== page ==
The Mueller report is out

11:10 a.m. ET, April 18, 2019

Special counsel: Trump campaign "expected" benefit from Russia's illegal actions

The special counsel's investigation into possible collusion found that members of the Trump campaign knew they would benefit from Russia's illegal actions to influence the election, but didn't take criminal steps to help, Robert Mueller's report said.

 "Although the investigation established that the Russian government perceived it would benefit from a Trump presidency and worked to secure that outcome, and that the campaign expected it would benefit electorally from information stolen and released through Russian efforts, the investigation did not establish that members of the Trump campaign conspired or coordinated with the Russian government in the election interference activities," the report said.

Mueller specifically said Trump's presidential campaign "showed interest" in WikiLeaks' releases of emails that the Russians stole from the Democrats to hurt his opponent Hillary Clinton.

Barr noted earlier Thursday that "publication of these types of materials would not be criminal unless the publisher also participated in the underlying hacking conspiracy." 

2:08 p.m. ET, April 18, 2019

Mueller was unable to conclude that "no criminal conduct occurred"

Special counsel Robert Mueller’s investigation was unable to clear the president on obstruction. The report states that the evidence obtained “about the about the President's actions and intent presents difficult issues that prevent us from conclusively determining that no criminal conduct occurred.”

Here's what the special counsel team said:

"If we had confidence after a thorough investigation of the facts that the President clearly did not commit obstruction of justice, we would so state. Based on the facts and the applicable legal standards, however, we are unable to reach that judgment. The evidence we obtained about the President's actions and intent presents difficult issues that prevent us from conclusively determining that no criminal conduct occurred. Accordingly, while this report does not conclude that the President committed a crime, it also does not exonerate him."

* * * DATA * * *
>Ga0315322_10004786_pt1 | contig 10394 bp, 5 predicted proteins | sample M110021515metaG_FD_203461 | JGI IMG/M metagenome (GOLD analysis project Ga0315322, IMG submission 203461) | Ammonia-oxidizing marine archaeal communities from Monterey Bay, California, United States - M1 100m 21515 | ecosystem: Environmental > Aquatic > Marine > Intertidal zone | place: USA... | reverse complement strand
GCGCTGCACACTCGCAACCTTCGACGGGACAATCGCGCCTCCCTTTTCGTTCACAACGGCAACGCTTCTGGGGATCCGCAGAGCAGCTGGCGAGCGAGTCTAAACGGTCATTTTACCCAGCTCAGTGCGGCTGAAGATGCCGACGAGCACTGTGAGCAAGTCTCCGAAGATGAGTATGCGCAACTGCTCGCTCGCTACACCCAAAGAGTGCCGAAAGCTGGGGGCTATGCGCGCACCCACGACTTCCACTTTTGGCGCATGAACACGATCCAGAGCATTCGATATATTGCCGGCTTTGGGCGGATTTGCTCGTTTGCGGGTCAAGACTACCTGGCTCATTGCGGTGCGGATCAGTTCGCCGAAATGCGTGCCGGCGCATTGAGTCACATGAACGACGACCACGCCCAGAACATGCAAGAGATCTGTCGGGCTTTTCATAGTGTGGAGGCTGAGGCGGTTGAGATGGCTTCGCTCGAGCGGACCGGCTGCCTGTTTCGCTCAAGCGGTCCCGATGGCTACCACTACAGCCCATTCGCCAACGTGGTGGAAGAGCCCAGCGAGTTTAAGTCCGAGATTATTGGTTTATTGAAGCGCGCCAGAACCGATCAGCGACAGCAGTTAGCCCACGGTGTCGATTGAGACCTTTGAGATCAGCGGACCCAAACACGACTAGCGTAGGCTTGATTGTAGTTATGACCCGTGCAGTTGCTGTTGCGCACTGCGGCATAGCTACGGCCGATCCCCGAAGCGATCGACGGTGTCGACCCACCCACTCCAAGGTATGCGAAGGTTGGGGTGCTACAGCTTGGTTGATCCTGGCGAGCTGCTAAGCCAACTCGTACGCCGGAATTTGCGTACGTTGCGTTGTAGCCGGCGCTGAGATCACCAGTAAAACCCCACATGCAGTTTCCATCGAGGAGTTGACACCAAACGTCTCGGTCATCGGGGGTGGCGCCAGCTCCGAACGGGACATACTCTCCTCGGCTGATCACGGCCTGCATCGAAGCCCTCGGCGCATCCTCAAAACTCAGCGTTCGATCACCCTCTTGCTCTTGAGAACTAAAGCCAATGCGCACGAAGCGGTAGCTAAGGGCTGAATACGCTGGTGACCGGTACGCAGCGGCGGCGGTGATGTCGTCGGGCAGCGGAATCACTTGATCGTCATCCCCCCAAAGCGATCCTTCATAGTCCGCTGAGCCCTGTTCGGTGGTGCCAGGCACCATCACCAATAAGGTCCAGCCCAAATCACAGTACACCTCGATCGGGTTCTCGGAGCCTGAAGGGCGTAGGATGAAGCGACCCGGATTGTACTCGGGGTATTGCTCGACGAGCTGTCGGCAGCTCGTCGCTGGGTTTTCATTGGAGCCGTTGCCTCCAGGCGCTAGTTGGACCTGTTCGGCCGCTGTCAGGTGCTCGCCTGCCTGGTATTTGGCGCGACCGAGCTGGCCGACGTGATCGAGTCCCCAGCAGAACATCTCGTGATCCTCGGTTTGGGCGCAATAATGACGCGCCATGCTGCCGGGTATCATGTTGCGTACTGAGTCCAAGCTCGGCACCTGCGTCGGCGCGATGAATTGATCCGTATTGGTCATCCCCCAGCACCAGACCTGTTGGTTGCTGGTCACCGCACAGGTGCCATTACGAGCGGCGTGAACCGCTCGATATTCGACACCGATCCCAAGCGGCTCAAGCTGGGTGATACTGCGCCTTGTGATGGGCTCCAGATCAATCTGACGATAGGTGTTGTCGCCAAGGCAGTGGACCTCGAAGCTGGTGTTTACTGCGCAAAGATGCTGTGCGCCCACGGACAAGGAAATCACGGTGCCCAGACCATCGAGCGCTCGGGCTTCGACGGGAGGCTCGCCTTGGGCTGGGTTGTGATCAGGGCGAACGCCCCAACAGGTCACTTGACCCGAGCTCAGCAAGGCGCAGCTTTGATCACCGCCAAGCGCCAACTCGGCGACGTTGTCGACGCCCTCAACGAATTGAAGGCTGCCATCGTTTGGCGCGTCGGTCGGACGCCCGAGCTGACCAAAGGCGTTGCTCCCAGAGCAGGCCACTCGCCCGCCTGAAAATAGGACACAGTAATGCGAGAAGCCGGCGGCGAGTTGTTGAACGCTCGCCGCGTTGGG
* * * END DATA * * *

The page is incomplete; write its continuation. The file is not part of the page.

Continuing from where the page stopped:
11:05 a.m. ET, April 18, 2019

JUST IN: Justice Department releases redacted version of the Mueller report

The Department of Justice has posted a redacted version of the special counsel report.

10:50 a.m. ET, April 18, 2019

What Nancy Pelosi and Chuck Schumer are tweeting as we wait for the report

Zach Gibson/Getty Images
Zach Gibson/Getty Images

Top Democratic lawmakers are tweeting ahead of the release of special counsel Robert Mueller's report.

Senate Minority Leader Chuck Schumer demanded a full public release of the report:

Meanwhile, Speaker of the House Nancy Pelosi said it is now "more urgent than ever" that Mueller testify before Congress:

10:49 a.m. ET, April 18, 2019

White House's cooperation was important part of the investigation, Barr says

Attorney General William Barr gave credit to the at-times controversial White House strategy throughout 2017 and 2018 for giving Robert Mueller’s team “unfettered” access to campaign and White House documents, as part of his judgment that President Trump did not obstruct justice.

Trump “took no act” to hamper that effort, Barr said.